When she enrolled in the Autonomous National University of Mexico in the early 1980s, Paty became the first person in her family to attend college. Her intention was to pursue journalism—until she discovered sociology. "I really love to understand human nature and I thought sociology would be a good way to do so," she says. "I realized that I could be a journalist by being a sociologist, but not the other way around."
Paty uses this framework to illustrate the complex interaction between the environment and society when considering human vulnerability. Factors such as income, access to resources and services, and other stressors in the human environment have a real impact on how well or poorly local populations can cope with climate change and other stressors in the physical environment. (Illustration courtesy Patricia Romero Lankao, NCAR.)
Some of Paty's family members were taken aback by her pursuit of higher education, since her mother and older sisters had chosen more traditional paths as women.
But Paty was fortunate to build relationships with supportive professors.With their encouragement, she applied for a scholarship to pursue a master's degree in sociology. She studied German while working on the degree and won another scholarship, this time for language studies at the University of Bonn. When she enquired about earning a doctorate there as well, she was initially met with resistance.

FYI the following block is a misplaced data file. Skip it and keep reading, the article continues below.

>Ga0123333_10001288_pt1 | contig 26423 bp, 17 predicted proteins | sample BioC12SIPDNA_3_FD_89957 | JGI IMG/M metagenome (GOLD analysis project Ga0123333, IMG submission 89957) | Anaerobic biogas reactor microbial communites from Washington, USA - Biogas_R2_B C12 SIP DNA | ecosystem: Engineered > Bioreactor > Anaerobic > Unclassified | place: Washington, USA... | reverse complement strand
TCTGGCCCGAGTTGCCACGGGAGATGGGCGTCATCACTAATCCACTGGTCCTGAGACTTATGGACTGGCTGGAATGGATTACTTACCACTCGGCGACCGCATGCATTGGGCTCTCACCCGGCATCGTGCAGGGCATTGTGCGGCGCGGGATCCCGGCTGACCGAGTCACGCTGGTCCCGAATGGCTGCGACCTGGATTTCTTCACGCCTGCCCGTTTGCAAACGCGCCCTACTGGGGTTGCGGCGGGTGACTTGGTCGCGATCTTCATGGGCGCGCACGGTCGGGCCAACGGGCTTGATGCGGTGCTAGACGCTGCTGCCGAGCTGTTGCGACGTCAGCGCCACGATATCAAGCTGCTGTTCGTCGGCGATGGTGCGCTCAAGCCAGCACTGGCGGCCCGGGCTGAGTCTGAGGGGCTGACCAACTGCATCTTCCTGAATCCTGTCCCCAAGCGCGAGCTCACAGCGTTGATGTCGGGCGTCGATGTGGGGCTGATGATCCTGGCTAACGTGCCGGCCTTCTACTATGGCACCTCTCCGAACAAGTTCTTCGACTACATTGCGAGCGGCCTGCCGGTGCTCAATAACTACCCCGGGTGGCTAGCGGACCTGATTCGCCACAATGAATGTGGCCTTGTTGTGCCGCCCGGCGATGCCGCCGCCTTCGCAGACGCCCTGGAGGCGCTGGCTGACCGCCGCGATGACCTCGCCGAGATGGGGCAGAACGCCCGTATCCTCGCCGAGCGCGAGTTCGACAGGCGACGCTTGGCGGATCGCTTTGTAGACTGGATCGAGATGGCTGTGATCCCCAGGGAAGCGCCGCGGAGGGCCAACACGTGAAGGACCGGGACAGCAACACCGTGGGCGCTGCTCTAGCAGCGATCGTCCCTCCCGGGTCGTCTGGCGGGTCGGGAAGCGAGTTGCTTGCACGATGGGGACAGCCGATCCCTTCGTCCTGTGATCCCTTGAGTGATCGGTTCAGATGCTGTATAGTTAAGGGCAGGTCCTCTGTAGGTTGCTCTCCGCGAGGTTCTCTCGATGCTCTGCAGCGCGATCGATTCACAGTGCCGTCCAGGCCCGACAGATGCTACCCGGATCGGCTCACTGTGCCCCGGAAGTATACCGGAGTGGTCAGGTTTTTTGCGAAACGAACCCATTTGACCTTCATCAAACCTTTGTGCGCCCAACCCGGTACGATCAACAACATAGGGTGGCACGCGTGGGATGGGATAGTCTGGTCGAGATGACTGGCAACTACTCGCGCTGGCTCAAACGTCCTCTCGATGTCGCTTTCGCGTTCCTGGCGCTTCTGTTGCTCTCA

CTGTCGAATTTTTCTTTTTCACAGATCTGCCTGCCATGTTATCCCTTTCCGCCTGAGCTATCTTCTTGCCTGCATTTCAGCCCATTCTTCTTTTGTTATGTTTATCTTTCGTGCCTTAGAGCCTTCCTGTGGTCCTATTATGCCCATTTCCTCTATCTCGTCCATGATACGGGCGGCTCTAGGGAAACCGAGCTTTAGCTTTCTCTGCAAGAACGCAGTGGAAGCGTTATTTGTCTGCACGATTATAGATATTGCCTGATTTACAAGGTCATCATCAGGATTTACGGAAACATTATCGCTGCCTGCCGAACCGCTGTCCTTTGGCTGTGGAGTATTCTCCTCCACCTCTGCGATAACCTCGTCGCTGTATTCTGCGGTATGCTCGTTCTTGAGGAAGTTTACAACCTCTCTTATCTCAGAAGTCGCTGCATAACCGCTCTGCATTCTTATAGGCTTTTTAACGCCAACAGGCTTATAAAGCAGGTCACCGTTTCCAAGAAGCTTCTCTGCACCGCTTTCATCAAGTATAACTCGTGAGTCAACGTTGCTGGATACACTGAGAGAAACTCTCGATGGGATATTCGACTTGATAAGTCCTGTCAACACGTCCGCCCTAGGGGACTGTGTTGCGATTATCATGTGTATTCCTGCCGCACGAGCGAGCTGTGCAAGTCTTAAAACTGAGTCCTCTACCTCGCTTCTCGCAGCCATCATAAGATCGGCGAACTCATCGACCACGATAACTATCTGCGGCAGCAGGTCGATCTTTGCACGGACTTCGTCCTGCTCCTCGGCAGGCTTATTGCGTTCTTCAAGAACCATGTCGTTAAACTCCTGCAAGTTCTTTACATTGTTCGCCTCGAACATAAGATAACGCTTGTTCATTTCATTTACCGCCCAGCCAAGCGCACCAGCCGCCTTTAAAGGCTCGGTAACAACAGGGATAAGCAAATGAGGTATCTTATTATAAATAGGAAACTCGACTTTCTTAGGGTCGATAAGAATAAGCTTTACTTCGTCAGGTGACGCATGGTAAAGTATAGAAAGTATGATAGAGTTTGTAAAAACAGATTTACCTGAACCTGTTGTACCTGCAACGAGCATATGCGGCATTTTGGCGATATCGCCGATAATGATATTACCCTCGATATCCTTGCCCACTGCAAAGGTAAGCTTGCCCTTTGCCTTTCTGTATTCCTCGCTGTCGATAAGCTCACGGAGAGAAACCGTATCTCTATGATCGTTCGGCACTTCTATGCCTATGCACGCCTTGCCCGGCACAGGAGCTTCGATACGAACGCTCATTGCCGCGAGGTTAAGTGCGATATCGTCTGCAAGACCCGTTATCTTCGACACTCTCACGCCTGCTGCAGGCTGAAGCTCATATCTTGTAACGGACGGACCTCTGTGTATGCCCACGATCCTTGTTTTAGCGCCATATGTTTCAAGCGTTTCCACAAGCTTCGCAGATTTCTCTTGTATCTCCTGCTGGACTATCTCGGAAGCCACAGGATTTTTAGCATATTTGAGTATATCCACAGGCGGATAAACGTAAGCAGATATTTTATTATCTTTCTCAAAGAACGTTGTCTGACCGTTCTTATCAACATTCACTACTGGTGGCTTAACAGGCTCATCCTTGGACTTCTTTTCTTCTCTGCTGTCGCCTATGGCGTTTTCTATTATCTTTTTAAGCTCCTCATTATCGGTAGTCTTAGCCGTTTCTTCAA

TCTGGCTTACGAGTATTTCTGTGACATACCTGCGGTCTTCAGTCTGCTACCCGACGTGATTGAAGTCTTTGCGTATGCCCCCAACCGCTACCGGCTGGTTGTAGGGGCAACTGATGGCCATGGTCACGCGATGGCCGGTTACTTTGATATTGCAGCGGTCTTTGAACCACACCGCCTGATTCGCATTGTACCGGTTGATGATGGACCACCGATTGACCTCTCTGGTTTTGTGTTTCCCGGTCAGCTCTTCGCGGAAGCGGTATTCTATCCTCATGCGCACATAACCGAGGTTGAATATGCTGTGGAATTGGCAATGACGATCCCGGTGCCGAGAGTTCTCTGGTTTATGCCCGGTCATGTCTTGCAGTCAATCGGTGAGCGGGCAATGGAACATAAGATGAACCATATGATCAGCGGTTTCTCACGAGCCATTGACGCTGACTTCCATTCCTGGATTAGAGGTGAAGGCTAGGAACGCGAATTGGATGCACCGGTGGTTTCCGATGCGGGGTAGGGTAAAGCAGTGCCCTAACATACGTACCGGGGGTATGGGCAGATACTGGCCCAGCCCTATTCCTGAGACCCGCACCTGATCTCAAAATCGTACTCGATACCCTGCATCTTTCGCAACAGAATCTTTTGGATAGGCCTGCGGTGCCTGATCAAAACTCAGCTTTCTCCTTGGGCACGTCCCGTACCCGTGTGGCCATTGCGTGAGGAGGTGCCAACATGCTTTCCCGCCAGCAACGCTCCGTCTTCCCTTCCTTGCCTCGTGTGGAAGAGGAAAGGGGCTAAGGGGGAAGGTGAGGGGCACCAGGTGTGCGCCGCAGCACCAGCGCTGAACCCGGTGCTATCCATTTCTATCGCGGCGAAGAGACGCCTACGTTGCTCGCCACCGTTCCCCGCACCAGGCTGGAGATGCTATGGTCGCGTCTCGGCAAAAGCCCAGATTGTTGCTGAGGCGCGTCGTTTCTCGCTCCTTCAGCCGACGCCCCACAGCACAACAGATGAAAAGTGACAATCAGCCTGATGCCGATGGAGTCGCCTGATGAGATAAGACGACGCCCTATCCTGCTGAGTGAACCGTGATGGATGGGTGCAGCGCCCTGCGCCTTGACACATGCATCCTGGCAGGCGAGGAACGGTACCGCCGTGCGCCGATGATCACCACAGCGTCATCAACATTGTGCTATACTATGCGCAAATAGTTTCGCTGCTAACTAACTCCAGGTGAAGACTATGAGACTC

While waiting for an answer from Bonn, which took a year, Paty enrolled as a doctoral student in Mexico City's Autonomous Metropolitan University (UAM) and began her coursework—only to receive a letter from Bonn saying she was accepted into that university's doctoral program and had even won a scholarship.
Paty found a resourceful solution to what could have been a frustrating situation: she earned a doctorate from each university. After finishing her coursework in Mexico, she moved to Bonn. She wrote two theses using the same theoretical framework, one for UAM on environmental policy and industry, and the other for Bonn on environmental policy and agriculture.
Paty's next step was back to UAM, where she worked as a professor in the department of social and political sciences, teaching courses on environmental issues and development.
Although she enjoyed teaching, Paty felt isolated because most of her research collaborators were outside the university. She was first introduced to NCAR in 2003 as a participant in a three-week program called the Advanced Institute on Urbanization, Emissions, and the Global Carbon Cycle. She returned full time in 2006. "I wanted to work somewhere where I could have partners on the inside, and NCAR offered me that chance," she says.
In the future, Paty plans to refine her research on cities and climate change. She'd also like to delve further into water and development in urban areas, with an eye toward how climate change may stress vulnerable water supplies and how society could plan to respond.
"There are a lot of opportunities to develop new areas of research," she says. "The question is no longer whether climate change is happening and are humans driving it; the question to ask ourselves is, Why and how are humans driving climate change, what are the responses, and are they effective and efficient?"
by Nicole Gordon
April 2008, updated March 2010